Dear Readers, by the time you read this it will be Christmas Day, so for those of you celebrating I hope you have a peaceful time, especially as for many people it won’t be the kind of Christmas that you were hoping for. I am hoping that 2021 will be a lot less ‘interesting’ than 2020 was.
The temperature dropped overnight to the high 30’s (which is coldish for us – don’t laugh, people in Scotland and Canada and other chilly parts of the world). But it was sunny and DRY hallelujah. We decided to go for a quick mooch around Coldfall Wood, which has saved the sanity of many people this year, including me. Every time I go I notice something new, and I think that lockdown has heightened my appreciation for the gradual changes of nature. How about you?
So, on the way I noticed this little posse of starlings. For once they were eerily silent – normally they’re whistling and clicking and generally making a racket. From the amount of suet that they eat every day I’d say that the inhabitants of East Finchley are single-handedly preventing them from migrating. Who’d want to fly all the way to Africa when there’s an all-you-can-eat buffet in the County Roads?
I noticed how the holly trees often spring up when a tree has fallen or been pruned – that little bit of light seems to help them to lurch into action. I wonder what seedlings are stirring under the fallen leaves even now?
The cyclamen is doing very well behind its stockade of branches. How sweet that someone has cared enough to try to protect it. I think that it might need a bit more room next year though.
And here is another, more advanced holly tree growing up in a gap.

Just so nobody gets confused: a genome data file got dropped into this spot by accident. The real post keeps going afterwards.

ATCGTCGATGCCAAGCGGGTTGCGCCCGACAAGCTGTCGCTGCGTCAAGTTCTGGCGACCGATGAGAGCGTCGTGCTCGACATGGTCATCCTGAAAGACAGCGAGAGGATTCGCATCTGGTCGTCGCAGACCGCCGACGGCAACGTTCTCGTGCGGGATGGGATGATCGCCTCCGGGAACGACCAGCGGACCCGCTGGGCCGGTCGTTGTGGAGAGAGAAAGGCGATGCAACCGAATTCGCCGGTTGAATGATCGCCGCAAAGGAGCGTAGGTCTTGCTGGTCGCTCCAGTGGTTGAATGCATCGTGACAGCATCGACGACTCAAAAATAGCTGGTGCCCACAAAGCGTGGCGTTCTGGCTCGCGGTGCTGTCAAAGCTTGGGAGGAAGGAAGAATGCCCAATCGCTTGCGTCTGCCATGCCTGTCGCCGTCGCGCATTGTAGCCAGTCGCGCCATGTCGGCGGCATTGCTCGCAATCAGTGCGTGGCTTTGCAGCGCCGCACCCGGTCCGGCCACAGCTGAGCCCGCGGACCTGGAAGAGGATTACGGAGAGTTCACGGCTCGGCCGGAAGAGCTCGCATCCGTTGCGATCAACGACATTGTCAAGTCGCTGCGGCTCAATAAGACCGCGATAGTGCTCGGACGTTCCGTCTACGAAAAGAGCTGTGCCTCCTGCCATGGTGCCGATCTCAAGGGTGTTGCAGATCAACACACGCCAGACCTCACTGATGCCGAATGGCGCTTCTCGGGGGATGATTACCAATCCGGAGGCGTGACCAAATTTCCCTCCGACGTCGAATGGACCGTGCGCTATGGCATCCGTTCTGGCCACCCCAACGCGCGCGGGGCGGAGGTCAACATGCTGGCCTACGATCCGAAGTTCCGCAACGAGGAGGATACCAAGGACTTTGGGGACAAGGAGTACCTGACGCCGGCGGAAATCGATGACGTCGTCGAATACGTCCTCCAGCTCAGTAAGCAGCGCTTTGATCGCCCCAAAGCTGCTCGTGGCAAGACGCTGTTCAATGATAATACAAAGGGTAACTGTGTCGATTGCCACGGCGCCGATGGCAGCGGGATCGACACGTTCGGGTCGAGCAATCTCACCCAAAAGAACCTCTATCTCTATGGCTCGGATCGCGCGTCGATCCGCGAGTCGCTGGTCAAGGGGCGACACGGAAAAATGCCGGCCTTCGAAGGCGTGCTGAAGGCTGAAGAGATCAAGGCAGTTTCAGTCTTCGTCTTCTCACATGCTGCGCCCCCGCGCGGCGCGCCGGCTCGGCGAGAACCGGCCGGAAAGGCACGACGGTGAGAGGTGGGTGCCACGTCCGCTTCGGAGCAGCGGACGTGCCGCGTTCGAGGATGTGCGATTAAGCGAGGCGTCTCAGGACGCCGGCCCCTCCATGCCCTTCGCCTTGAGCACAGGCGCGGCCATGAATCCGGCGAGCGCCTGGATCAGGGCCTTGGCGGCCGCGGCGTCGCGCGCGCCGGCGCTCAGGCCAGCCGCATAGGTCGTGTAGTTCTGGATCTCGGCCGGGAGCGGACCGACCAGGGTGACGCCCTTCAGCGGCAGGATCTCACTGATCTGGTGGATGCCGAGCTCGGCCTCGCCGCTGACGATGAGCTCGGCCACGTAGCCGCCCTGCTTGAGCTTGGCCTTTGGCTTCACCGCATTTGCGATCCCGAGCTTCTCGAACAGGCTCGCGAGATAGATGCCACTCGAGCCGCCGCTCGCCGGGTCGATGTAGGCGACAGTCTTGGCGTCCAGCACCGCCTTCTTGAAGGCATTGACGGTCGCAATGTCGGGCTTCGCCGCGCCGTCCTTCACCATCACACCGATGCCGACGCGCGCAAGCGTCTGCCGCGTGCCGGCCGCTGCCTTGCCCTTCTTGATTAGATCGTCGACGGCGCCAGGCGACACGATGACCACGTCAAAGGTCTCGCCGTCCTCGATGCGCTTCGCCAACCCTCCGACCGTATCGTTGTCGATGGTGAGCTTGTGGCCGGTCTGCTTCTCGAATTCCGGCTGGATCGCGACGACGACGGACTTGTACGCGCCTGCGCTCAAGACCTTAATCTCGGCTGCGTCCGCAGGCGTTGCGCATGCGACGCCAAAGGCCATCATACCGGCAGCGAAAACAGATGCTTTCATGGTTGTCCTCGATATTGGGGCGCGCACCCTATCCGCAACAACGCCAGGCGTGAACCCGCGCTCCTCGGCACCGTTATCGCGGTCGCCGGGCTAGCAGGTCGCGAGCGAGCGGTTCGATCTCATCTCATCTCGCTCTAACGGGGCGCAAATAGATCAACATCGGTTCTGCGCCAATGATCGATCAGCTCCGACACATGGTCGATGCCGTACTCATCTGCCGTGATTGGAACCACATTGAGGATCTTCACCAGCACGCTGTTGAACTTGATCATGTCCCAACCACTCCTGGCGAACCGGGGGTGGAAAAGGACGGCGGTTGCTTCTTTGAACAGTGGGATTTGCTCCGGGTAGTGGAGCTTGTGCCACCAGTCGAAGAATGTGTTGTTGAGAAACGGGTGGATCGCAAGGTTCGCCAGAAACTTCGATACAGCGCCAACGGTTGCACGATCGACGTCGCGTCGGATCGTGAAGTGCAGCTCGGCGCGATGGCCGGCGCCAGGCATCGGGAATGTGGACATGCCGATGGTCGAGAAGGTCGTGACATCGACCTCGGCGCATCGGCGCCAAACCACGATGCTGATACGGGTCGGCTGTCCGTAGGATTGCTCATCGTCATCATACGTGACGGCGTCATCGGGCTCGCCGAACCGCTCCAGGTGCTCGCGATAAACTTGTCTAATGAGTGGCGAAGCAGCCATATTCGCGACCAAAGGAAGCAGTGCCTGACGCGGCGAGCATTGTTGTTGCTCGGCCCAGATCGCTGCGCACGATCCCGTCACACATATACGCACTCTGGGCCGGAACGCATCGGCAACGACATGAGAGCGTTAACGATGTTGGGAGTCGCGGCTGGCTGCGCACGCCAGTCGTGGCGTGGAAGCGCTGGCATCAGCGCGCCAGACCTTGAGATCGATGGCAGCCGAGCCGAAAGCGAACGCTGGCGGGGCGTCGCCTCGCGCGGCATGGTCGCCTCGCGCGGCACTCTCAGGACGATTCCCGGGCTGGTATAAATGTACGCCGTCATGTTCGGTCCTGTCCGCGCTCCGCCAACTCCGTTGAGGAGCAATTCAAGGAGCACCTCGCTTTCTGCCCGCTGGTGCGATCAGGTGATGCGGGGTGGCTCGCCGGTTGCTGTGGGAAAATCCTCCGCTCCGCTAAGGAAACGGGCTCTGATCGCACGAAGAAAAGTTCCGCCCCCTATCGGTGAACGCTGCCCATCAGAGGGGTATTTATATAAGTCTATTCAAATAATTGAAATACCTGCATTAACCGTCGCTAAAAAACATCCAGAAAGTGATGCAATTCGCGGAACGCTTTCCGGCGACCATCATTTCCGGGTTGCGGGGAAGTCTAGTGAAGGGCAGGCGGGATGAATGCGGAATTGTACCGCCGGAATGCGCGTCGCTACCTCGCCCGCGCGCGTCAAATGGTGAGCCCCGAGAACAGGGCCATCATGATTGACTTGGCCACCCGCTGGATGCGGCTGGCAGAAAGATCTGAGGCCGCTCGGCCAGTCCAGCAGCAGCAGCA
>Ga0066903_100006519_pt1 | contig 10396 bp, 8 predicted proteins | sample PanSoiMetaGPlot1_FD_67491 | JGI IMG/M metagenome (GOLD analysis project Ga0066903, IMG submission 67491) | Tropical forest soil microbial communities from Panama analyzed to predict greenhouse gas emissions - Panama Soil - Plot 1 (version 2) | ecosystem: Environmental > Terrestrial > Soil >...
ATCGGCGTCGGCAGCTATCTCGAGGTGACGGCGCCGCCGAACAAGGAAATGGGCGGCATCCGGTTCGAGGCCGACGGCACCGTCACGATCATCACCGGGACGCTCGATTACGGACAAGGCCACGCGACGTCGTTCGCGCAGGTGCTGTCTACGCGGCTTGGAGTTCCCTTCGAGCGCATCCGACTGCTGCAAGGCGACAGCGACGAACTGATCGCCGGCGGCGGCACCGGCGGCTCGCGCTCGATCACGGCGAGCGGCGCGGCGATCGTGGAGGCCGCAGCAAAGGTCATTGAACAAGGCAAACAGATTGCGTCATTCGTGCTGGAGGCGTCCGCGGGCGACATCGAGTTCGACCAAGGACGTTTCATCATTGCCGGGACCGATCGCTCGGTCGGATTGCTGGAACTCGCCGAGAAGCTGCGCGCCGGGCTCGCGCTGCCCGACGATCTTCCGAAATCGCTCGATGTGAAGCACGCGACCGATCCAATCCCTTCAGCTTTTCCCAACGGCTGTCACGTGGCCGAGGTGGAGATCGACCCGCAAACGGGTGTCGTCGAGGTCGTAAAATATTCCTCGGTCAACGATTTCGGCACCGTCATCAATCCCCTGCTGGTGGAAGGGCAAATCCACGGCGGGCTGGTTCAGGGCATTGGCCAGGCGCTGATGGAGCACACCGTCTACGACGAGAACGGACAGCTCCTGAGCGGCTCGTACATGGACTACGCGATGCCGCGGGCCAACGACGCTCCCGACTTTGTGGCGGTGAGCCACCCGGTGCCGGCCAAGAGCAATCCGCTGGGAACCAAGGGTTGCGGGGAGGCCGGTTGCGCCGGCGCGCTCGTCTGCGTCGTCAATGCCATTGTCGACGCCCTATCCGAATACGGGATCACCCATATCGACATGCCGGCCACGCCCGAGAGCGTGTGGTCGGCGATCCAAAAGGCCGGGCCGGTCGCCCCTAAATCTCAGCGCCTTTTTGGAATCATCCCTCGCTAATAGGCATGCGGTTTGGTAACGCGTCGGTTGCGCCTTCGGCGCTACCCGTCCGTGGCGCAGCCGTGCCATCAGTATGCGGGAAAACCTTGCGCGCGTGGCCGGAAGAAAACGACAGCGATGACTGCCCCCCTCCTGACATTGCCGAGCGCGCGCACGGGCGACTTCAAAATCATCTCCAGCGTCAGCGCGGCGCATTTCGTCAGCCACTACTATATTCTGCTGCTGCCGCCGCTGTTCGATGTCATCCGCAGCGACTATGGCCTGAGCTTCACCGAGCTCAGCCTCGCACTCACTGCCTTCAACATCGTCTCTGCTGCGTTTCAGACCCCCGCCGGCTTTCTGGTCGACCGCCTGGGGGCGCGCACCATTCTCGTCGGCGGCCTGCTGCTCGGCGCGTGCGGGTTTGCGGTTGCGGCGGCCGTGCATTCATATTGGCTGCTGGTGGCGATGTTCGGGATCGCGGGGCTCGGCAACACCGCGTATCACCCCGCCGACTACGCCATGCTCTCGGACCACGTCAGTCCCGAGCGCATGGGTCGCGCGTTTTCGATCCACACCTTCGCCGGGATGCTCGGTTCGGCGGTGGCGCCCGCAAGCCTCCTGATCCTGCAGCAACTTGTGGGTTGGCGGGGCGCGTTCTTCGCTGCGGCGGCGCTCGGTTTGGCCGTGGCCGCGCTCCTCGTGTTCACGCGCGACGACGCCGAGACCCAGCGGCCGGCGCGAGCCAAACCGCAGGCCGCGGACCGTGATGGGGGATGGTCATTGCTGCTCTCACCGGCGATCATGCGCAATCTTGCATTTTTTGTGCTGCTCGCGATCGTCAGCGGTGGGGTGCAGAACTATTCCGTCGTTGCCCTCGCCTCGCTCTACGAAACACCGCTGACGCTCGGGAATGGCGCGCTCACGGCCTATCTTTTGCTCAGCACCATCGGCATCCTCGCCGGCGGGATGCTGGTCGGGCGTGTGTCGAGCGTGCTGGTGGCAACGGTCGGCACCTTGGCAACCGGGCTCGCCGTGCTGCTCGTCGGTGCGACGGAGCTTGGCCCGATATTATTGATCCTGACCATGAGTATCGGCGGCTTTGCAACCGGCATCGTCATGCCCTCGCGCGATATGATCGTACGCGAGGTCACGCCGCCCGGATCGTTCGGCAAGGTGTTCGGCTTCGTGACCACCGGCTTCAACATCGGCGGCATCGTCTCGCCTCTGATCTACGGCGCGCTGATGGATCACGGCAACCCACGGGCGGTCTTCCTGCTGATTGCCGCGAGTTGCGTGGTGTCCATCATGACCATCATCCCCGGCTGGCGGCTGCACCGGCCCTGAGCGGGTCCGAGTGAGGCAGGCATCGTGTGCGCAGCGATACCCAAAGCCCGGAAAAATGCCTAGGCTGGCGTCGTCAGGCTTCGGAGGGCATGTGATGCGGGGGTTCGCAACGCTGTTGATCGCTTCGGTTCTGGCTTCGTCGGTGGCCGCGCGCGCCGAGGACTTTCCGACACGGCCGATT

And here’s some ivy, to complete the picture.
I’ve mentioned the mud before, so here’s a photo to give you an idea of how we’re doing (though it’s much better in the wood than it is on the field – at least in the wood there are lots of trees to drink up the excess water, though they are less thirsty without their leaves).
Some little hoodlum has been graffiti-ing the trees with this time-honoured fertility symbol, though why the testicles appear to have little faces is anybody’s guess.
Does anybody see the face of the elderly man in the trunk of this tree? I suspect he’s annoyed about the phallic symbol.
The little streams that run through the wood are making their way down to the wettest area of the wood. This year, so far, it hasn’t risen too far.
The crows are bathing in the stream, and turning over the leaves to find morsels to eat.
Squirrels seem to be chasing one another around and one was investigating the hole in a hollow tree. They don’t normally nest in holes, so I wonder if it was caching food, or looking for something to eat? They are very inquisitive and adaptable animals, so nothing would surprise me.
And when I look at the hornbeams in the wood now I am reminded of David Bevan’s talk about the ancient woodland of North London, in which he speculated that although the oak trees are probably several hundred years old, the hornbeams, cut back year after year for firewood, could easily be much older. When you see a hornbeam ‘stool’ like this one, you get the idea of how long the original tree could have been around, throwing up new stems every year only for them to be regularly cut back.
And in some places in the wood which have been coppiced, allowing the light to get to the forest floor, young hornbeams are growing up as single-stemmed trees.
And so that was our walk for the day, and we headed back so that I could write the blog. Later we’ll be watching the Festival of Nine Lessons and Carols from Kings College on the television, filmed under social distancing rules and without a congregation. Will I manage to stay dry-eyed as those first notes of ‘Once in Royal David’s City’ sung by the boy soloist soar through the church? I wouldn’t bet on it.